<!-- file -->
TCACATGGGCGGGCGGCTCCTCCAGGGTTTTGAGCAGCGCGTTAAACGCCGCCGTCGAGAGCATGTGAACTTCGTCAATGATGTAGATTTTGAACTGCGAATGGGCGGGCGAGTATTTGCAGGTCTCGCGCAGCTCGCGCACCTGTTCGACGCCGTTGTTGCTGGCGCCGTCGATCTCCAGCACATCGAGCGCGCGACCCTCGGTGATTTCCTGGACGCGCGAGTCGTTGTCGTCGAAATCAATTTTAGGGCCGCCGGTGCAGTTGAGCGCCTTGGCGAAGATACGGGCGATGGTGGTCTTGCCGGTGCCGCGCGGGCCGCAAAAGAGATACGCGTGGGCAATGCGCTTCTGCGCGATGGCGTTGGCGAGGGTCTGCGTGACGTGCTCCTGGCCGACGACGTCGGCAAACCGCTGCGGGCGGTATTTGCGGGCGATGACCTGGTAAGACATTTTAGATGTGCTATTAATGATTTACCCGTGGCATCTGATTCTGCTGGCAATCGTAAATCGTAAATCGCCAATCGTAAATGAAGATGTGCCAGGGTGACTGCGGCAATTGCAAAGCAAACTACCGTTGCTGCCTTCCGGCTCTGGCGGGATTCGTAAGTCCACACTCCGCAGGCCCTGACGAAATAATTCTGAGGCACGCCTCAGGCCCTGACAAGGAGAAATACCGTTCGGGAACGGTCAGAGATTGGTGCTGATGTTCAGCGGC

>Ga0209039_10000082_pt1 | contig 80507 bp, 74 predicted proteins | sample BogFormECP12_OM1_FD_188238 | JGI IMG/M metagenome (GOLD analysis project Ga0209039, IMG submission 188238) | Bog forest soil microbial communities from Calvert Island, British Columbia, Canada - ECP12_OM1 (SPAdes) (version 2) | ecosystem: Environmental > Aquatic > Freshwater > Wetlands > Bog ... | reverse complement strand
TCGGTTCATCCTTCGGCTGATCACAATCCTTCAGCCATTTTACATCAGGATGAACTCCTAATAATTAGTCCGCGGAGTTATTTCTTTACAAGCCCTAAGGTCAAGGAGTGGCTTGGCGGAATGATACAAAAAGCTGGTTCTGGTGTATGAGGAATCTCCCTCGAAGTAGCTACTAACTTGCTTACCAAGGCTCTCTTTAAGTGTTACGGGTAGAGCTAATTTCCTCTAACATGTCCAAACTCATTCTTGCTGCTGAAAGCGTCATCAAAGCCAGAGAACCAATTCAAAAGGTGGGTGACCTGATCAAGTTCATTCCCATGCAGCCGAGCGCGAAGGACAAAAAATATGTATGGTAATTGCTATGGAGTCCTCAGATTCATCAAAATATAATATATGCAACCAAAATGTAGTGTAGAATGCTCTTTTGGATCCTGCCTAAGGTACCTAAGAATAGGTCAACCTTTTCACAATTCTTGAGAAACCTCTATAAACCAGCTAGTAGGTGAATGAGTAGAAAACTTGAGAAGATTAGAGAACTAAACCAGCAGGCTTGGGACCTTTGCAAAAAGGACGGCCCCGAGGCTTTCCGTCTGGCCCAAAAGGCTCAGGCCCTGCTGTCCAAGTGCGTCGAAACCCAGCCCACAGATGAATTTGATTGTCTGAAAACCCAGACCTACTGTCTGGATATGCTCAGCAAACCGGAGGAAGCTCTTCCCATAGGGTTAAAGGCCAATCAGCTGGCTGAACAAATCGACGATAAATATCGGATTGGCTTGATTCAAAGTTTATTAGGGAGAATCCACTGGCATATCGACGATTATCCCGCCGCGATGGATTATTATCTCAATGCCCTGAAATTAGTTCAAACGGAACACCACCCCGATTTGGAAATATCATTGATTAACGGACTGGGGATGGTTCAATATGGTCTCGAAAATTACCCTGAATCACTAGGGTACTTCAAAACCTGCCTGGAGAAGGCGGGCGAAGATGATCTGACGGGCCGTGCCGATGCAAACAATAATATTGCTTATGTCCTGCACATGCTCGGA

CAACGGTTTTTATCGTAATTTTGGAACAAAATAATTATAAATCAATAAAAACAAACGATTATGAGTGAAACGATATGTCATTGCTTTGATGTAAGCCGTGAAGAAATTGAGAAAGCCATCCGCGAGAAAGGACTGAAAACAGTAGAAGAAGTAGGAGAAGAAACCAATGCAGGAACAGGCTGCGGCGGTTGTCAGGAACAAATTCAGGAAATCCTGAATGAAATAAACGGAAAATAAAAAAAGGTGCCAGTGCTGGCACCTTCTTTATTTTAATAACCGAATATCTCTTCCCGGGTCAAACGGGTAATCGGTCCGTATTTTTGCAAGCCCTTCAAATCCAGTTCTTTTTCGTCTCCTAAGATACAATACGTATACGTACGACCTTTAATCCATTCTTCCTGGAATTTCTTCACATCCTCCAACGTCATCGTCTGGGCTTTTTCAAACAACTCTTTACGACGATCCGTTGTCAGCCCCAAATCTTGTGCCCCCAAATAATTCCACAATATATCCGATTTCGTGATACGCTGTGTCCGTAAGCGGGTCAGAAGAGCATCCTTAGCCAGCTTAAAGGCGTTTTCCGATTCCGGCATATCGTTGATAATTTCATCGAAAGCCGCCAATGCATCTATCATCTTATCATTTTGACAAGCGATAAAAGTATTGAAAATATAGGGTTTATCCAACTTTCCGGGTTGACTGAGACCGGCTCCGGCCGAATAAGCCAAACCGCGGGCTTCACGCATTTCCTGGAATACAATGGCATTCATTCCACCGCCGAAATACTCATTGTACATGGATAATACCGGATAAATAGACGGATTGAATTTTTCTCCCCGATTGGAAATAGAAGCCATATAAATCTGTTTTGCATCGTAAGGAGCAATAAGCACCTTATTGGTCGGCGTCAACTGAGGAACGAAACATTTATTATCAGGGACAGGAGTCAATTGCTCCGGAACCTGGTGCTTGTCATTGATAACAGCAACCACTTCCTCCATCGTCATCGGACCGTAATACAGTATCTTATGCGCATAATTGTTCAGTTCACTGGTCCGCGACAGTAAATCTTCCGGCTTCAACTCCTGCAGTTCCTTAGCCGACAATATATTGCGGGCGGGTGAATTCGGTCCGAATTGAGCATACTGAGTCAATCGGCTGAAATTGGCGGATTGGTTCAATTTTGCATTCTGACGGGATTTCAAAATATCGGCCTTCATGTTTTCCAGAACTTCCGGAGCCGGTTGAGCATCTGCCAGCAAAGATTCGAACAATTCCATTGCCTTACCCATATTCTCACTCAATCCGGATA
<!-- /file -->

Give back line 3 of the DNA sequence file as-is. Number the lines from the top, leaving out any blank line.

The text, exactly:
TCGGTTCATCCTTCGGCTGATCACAATCCTTCAGCCATTTTACATCAGGATGAACTCCTAATAATTAGTCCGCGGAGTTATTTCTTTACAAGCCCTAAGGTCAAGGAGTGGCTTGGCGGAATGATACAAAAAGCTGGTTCTGGTGTATGAGGAATCTCCCTCGAAGTAGCTACTAACTTGCTTACCAAGGCTCTCTTTAAGTGTTACGGGTAGAGCTAATTTCCTCTAACATGTCCAAACTCATTCTTGCTGCTGAAAGCGTCATCAAAGCCAGAGAACCAATTCAAAAGGTGGGTGACCTGATCAAGTTCATTCCCATGCAGCCGAGCGCGAAGGACAAAAAATATGTATGGTAATTGCTATGGAGTCCTCAGATTCATCAAAATATAATATATGCAACCAAAATGTAGTGTAGAATGCTCTTTTGGATCCTGCCTAAGGTACCTAAGAATAGGTCAACCTTTTCACAATTCTTGAGAAACCTCTATAAACCAGCTAGTAGGTGAATGAGTAGAAAACTTGAGAAGATTAGAGAACTAAACCAGCAGGCTTGGGACCTTTGCAAAAAGGACGGCCCCGAGGCTTTCCGTCTGGCCCAAAAGGCTCAGGCCCTGCTGTCCAAGTGCGTCGAAACCCAGCCCACAGATGAATTTGATTGTCTGAAAACCCAGACCTACTGTCTGGATATGCTCAGCAAACCGGAGGAAGCTCTTCCCATAGGGTTAAAGGCCAATCAGCTGGCTGAACAAATCGACGATAAATATCGGATTGGCTTGATTCAAAGTTTATTAGGGAGAATCCACTGGCATATCGACGATTATCCCGCCGCGATGGATTATTATCTCAATGCCCTGAAATTAGTTCAAACGGAACACCACCCCGATTTGGAAATATCATTGATTAACGGACTGGGGATGGTTCAATATGGTCTCGAAAATTACCCTGAATCACTAGGGTACTTCAAAACCTGCCTGGAGAAGGCGGGCGAAGATGATCTGACGGGCCGTGCCGATGCAAACAATAATATTGCTTATGTCCTGCACATGCTCGGA